5 Key Takeaways from R Street’s Lessons for Legislators


5 Key Takeaways from R Street’s Lessons for Legislators

by Samantha Berg
December 16, 2020
A pharmacist sits alone at a computer with their mask sitting below their face as they work on prescriptions.

On Wednesday, November 18, I attended the webinar Lessons for Legislators: A Guide to Allowing Pharmacist-Prescribed Birth Control, hosted by R Street in conversation with Wisconsin State Assemblyman Joel Kitchens (R), champion of a 2019 state pharmacy access bill. Here are five key takeaways from their discussion:

Pharmacy Prescribed Birth Control is Perfectly Safe 

There is no medical evidence suggesting that all contraception prescriptions need to come from doctors. Hormonal contraception has been available for over 50 years now, and pharmacists are trained medical professionals who can help folks review their options. Representative Kitchens explained that since there is no potential for abuse and hormonal contraception is about as dangerous as the ibuprofen in your medicine cabinet, there is no reason why pharmacists shouldn’t be allowed to prescribe it. In fact, he even went so far as to call the pharmacy access bill “no brainer” legislation.

Pharmacist-Prescribed Birth Control Can Reduce Unintended Pregnancy

In the United States, nearly half of pregnancies are unintended, and the rate is even higher for folks with low incomes. Pharmacists-prescribed birth control can increase access to birth control, helping to reach some of the more than 19 million women who live in contraceptive deserts.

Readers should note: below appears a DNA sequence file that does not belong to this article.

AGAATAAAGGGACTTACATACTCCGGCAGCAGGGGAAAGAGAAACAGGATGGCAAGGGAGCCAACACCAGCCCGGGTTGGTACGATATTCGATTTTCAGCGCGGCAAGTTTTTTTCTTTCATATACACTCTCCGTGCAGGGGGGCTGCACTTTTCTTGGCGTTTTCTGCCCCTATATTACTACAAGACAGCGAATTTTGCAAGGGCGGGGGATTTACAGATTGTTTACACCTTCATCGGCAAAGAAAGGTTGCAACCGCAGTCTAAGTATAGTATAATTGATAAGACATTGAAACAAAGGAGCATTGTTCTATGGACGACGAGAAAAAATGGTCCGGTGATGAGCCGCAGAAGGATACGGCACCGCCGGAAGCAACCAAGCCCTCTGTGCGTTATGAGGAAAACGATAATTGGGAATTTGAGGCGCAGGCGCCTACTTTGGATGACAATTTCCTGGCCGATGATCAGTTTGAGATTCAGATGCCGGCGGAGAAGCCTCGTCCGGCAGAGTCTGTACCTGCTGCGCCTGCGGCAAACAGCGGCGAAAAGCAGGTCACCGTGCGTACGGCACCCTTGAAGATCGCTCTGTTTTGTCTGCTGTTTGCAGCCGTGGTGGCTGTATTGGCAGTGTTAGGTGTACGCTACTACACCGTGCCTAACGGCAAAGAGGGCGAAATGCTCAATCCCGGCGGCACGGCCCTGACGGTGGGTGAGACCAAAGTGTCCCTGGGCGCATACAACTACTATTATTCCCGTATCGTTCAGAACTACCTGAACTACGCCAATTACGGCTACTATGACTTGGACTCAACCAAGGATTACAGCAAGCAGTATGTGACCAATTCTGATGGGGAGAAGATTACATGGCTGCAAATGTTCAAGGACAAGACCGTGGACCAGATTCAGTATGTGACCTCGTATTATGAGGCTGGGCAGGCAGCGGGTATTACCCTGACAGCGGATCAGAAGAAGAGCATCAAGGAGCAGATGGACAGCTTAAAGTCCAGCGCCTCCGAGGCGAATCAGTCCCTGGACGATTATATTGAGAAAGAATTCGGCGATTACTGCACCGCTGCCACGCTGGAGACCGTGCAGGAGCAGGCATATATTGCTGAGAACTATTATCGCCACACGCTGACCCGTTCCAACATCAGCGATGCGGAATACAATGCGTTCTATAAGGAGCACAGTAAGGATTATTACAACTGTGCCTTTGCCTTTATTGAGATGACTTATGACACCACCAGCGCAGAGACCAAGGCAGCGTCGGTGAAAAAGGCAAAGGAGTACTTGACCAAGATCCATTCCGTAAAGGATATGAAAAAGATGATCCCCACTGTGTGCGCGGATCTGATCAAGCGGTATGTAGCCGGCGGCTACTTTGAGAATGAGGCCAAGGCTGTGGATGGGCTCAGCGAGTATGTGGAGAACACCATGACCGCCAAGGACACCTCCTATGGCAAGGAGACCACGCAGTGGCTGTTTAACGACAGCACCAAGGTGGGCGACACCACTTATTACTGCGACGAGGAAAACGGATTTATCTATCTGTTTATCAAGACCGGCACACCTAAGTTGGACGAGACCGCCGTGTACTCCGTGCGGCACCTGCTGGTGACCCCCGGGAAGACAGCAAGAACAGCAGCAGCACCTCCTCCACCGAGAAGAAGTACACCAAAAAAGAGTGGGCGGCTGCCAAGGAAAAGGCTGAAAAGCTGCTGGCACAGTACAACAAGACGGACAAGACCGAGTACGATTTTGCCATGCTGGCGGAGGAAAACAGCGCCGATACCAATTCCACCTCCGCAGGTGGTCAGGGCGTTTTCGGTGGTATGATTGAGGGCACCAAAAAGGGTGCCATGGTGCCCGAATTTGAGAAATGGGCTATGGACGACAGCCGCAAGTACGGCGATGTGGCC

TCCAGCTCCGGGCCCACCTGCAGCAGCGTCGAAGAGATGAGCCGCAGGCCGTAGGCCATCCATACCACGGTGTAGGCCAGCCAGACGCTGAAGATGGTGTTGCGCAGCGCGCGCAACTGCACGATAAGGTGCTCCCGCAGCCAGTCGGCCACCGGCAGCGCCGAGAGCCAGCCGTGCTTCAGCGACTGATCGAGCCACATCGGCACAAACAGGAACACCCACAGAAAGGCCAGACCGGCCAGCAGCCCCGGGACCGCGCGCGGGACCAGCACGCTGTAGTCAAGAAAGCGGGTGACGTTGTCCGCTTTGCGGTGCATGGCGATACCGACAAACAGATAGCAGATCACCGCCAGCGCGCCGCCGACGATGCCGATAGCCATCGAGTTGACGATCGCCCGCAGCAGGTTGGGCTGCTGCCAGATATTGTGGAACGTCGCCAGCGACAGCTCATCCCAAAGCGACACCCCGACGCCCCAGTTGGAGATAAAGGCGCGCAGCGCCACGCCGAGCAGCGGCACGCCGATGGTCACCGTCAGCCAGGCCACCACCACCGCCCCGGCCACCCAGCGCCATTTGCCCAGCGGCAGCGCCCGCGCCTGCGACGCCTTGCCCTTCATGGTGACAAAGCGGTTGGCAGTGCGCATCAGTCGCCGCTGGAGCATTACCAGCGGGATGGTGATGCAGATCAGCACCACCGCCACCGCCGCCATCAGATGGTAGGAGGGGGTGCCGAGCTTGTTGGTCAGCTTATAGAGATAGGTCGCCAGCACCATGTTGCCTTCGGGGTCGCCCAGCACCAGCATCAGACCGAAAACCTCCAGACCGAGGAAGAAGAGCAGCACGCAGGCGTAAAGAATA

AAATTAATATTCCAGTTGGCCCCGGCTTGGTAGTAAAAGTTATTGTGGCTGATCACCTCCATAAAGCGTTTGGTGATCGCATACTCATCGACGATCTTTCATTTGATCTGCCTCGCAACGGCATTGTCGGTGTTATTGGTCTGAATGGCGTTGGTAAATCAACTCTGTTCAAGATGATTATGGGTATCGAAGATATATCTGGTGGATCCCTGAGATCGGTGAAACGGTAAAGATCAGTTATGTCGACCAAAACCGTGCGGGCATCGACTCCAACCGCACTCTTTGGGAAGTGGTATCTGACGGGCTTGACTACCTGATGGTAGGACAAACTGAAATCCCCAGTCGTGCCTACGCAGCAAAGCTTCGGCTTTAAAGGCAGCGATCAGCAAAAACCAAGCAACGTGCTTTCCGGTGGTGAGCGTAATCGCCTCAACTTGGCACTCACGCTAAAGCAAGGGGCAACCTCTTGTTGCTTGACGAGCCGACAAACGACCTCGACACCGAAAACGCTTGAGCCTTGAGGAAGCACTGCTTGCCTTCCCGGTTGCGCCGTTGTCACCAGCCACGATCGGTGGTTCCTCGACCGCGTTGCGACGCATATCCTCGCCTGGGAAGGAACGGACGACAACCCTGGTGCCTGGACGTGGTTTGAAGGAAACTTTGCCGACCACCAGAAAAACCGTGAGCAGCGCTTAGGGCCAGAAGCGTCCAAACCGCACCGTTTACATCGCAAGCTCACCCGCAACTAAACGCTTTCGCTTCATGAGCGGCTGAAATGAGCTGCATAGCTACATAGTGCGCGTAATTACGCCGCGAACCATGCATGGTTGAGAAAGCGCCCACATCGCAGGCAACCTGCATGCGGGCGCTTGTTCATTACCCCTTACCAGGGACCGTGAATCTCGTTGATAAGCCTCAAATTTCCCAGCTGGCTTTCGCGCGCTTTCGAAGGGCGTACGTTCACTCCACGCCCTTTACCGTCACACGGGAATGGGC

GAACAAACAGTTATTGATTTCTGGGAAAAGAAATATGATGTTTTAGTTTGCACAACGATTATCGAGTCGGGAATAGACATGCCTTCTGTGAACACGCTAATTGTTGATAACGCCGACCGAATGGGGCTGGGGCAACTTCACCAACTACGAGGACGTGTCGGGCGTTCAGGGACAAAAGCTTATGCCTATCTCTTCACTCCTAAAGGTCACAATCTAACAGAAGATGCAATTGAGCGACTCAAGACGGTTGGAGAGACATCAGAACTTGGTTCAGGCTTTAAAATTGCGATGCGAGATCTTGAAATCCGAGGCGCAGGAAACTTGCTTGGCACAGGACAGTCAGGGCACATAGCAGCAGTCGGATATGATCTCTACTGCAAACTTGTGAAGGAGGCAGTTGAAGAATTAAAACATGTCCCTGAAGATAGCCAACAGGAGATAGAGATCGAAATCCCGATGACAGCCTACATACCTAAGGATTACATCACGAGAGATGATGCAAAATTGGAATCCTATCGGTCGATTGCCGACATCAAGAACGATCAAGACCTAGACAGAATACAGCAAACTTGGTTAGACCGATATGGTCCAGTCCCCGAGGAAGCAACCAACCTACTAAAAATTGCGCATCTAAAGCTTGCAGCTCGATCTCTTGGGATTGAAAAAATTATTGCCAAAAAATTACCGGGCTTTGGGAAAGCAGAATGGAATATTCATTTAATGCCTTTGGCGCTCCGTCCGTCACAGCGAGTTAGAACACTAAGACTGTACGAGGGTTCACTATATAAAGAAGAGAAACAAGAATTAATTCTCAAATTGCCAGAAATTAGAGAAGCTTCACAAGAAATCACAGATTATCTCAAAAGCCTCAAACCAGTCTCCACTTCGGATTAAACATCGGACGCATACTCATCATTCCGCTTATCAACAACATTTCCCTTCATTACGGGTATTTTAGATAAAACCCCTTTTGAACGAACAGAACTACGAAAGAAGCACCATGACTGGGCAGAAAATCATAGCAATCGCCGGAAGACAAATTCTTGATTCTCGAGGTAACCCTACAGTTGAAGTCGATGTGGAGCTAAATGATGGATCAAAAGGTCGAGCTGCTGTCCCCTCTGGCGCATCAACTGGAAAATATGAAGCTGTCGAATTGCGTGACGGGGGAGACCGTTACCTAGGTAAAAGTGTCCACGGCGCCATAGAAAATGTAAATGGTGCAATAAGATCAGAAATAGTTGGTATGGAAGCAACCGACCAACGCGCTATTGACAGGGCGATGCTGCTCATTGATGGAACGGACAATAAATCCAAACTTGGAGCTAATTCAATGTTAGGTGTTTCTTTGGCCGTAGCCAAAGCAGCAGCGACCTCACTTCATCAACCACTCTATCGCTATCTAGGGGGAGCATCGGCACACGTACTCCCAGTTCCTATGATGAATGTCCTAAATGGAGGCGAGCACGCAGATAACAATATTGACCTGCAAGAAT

Pharmacist-Prescribed Birth Control is a Rural Equity Issue

Representative Kitchens spoke about how limited health care access is in much of rural Wisconsin. It is no secret that many folks in rural communities around the country live in health care deserts—regions that are at least an hour away from care facilities. In fact, an estimated 80% of rural regions nation-wide are considered medically underserved. With over 19 million women of reproductive age living specifically in contraceptive deserts, it is clear that pharmacist-prescribed birth control is not just a health care issue, but a rural equity issue.

The Medical Community At Large Supports This Legislation

When Representative Kitchens was working on the Wisconsin legislation, he spoke with multiple medical groups and lobbyists who overwhelmingly support pharmacist-prescribed birth control, including pharmacists themselves. The only medical professionals he encountered who did not support this legislation were a small number with religious objections to contraception as a whole.

Pharmacist-Prescribed Birth Control is a Bi-Partisan Issue

Perhaps the largest takeaway from this webinar is that pharmacist-prescribed birth control has bi-partisan support. While Democrats typically expand access to contraception, these issues are not inherently partisan. From Representative Kitchens’ perspective, this legislation fits well with Republicans’ free-market values. He even went further to suggest that anyone who cares about women’s health and reaching female voters should support this policy. Indeed, internal polling in Wisconsin showed strong (80%) support for this policy. Our own research confirms that nearly 9 in 10 adults support access to contraception.

Please see our fact sheet and infographic for more information about pharmacist-prescribed birth control.

Samantha Berg earned her Master of Public Health and a Certificate in Sexuality, Sexual and Reproductive Health from Columbia University Mailman School of Public Health in May 2020. As the Policy Fellow for PTD, Sam works on state policy and telehealth access, which align nicely with her passion for public health and reproductive justice.